Violating the terms of your probation is a serious offense that can come with heavy consequences, even if you’re a first-time violator. Not only do you face severe penalties, but you’re likely to harm the reputation you have with your local law enforcement. If you’ve violated your probation and have no idea what to do, we’ve put together a guide to what comes next.
You Could be Sent to Jail
Probation is granted as an alternative to jail time, and violating it might mean your probation will be revoked. If your probation is revoked, you’ll have to serve time in jail for your original sentence with no possibility of being bonded out. Even if this is your first time violating probation, you face the chance of being sent to jail for your offense. Whether or not you go to jail depends on a few factors, including the severity of your conviction and violation and the discretion of the judge.
Violating Felony and Misdemeanor Probation
If you violate the terms of a felony probation, it’s more likely you’ll be sent to jail. Felony probations aren’t granted as often, and they’re taken very seriously by the judge. If the judge believes your violation shows that you don’t want to change, they’re more likely to revoke your probation and sentence you to the original amount of jail time.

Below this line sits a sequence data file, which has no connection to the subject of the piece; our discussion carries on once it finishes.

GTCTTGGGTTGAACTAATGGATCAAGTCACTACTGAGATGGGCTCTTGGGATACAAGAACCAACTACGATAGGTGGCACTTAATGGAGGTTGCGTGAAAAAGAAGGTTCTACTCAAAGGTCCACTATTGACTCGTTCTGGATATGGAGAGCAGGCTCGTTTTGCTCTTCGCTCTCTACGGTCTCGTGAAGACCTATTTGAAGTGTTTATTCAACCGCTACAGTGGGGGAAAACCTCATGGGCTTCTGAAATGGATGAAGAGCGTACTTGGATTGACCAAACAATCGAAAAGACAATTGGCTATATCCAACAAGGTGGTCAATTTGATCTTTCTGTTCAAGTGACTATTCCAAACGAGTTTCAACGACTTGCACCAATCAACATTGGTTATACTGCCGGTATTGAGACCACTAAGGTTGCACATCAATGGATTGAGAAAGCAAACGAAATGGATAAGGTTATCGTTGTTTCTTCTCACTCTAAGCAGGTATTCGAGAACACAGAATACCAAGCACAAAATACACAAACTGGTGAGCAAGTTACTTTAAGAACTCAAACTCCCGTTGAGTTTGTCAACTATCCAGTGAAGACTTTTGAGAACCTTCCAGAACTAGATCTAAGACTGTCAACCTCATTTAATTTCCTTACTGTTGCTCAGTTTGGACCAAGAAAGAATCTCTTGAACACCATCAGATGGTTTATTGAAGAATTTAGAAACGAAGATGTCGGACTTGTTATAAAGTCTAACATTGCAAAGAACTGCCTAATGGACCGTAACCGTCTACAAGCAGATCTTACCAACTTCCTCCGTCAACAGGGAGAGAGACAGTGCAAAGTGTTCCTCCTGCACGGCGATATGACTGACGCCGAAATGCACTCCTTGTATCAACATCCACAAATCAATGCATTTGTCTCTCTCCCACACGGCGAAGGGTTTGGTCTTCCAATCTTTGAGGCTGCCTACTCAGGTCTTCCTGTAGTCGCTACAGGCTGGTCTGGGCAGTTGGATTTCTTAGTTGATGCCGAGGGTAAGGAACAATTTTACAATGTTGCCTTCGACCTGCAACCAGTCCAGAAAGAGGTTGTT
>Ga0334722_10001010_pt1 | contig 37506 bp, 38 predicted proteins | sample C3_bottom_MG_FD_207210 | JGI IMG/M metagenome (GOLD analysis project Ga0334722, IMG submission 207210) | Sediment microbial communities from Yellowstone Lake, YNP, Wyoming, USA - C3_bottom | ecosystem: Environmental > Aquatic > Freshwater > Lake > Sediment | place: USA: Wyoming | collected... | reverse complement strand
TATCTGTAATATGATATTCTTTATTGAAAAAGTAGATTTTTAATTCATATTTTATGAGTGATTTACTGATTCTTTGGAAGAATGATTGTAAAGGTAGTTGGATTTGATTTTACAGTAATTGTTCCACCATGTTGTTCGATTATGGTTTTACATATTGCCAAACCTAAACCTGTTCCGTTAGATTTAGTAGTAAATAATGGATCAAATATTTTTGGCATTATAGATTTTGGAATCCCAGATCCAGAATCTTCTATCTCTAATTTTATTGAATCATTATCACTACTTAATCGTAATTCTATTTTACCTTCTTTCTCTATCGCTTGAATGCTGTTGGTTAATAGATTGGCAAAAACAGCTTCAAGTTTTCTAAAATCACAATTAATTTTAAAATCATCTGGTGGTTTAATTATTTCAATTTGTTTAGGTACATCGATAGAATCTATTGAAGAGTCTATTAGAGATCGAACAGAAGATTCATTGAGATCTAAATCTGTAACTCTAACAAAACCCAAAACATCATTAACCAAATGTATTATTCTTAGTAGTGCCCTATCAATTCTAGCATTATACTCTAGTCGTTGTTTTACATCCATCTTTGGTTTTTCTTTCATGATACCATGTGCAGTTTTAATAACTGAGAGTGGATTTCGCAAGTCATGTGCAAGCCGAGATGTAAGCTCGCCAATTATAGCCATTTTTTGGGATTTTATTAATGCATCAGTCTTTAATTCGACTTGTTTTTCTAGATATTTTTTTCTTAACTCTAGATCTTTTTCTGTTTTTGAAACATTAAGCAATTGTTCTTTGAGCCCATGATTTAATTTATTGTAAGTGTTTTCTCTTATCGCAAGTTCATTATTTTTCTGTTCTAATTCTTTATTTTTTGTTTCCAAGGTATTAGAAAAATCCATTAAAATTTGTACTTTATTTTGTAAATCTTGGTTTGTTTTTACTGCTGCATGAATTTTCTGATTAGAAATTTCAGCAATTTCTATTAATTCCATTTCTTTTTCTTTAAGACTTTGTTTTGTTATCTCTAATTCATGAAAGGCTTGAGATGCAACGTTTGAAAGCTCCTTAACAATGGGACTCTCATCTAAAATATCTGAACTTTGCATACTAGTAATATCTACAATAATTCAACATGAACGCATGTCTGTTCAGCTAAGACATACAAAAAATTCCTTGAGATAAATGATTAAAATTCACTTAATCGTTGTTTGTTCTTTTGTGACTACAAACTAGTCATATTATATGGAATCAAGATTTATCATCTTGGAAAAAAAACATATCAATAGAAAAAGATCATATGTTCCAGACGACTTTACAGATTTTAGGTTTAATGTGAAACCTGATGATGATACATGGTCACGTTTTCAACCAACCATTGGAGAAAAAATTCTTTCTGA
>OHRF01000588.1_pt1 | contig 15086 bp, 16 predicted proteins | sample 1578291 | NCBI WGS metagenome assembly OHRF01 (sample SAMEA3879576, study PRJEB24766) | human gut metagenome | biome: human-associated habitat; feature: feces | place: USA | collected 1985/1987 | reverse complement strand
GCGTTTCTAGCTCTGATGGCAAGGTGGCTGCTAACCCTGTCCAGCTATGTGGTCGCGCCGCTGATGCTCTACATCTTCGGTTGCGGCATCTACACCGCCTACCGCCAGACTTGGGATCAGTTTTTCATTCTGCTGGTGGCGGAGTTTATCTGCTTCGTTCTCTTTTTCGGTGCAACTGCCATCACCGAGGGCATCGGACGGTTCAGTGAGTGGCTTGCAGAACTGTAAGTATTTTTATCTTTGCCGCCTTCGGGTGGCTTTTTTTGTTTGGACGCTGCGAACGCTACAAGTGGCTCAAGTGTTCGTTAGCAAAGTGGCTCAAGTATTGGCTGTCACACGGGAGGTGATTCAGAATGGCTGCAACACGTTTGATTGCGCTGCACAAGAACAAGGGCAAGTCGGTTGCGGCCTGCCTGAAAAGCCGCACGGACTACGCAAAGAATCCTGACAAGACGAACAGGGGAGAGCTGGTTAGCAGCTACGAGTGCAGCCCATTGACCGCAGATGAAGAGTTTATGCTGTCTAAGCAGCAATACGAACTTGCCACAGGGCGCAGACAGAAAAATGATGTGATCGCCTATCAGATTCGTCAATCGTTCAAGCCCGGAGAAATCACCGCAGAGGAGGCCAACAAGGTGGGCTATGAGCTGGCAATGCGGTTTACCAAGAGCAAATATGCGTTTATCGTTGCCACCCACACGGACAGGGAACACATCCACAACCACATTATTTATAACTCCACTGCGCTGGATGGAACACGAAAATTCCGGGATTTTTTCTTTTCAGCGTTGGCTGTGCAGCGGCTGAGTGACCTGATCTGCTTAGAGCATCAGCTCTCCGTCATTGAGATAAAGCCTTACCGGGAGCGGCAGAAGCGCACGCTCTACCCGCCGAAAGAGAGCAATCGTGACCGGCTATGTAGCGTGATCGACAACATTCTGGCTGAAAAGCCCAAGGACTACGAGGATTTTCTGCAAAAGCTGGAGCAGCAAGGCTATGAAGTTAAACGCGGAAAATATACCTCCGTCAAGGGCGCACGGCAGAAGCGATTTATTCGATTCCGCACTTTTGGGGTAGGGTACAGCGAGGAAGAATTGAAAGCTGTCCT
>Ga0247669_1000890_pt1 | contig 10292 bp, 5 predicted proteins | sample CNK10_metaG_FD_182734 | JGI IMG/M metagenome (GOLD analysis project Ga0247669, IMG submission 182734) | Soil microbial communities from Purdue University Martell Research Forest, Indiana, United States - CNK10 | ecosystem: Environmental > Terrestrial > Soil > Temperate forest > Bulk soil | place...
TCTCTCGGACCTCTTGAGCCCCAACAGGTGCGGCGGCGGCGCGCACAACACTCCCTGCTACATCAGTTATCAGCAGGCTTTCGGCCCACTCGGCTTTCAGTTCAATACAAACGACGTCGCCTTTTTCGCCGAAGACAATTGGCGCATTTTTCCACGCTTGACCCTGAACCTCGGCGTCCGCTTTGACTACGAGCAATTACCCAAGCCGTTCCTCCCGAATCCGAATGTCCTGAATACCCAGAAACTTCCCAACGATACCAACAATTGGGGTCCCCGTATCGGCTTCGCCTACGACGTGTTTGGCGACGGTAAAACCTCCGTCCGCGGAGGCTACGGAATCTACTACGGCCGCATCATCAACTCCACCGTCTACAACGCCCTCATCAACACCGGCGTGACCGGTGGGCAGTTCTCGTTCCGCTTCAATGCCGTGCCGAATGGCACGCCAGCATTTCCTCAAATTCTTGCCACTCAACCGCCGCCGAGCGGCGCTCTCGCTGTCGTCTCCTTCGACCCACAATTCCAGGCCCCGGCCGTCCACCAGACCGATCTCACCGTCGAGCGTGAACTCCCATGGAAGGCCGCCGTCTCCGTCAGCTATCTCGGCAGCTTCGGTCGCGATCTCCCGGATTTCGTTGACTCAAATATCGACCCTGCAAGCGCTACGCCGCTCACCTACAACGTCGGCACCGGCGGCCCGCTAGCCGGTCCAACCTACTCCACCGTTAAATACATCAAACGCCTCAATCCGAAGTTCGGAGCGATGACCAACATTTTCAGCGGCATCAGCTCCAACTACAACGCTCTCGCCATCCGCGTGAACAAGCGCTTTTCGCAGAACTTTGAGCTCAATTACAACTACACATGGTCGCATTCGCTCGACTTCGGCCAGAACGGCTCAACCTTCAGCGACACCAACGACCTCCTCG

Whether or not you’ll face revocation of a misdemeanor probation depends on the severity of your conviction, but it’s generally less likely to happen. For minor misdemeanor probation, you’re more likely to be punished with extended probation and a warning of the consequences you’ll face if you violate again.
No matter the severity of your crime, failing to report to your probation officer will most likely result in revocation. Judges don’t take this violation lightly, and even a first-time failure to report can cost you your probation.
Minor Probation Violations
If you’ve only violated your probation in a minor way, like failing to complete community service hours or getting behind on court costs, you might face less severe consequences. The punishment for this violation might only be a fine or extended probation with a warning from your judge on the punishment you’ll receive if you do it again.
Challenging A Revocation
If you feel you’ve been wrongfully accused of violating your probation, you can challenge the judge’s decision to revoke your probation. Speak with your attorney about challenging the revocation and you’ll be able to get a hearing. At this hearing, the court will be required to produce evidence of your violation. If they can’t prove you violated your probation, the decision will be reversed and you’ll get your probation back.
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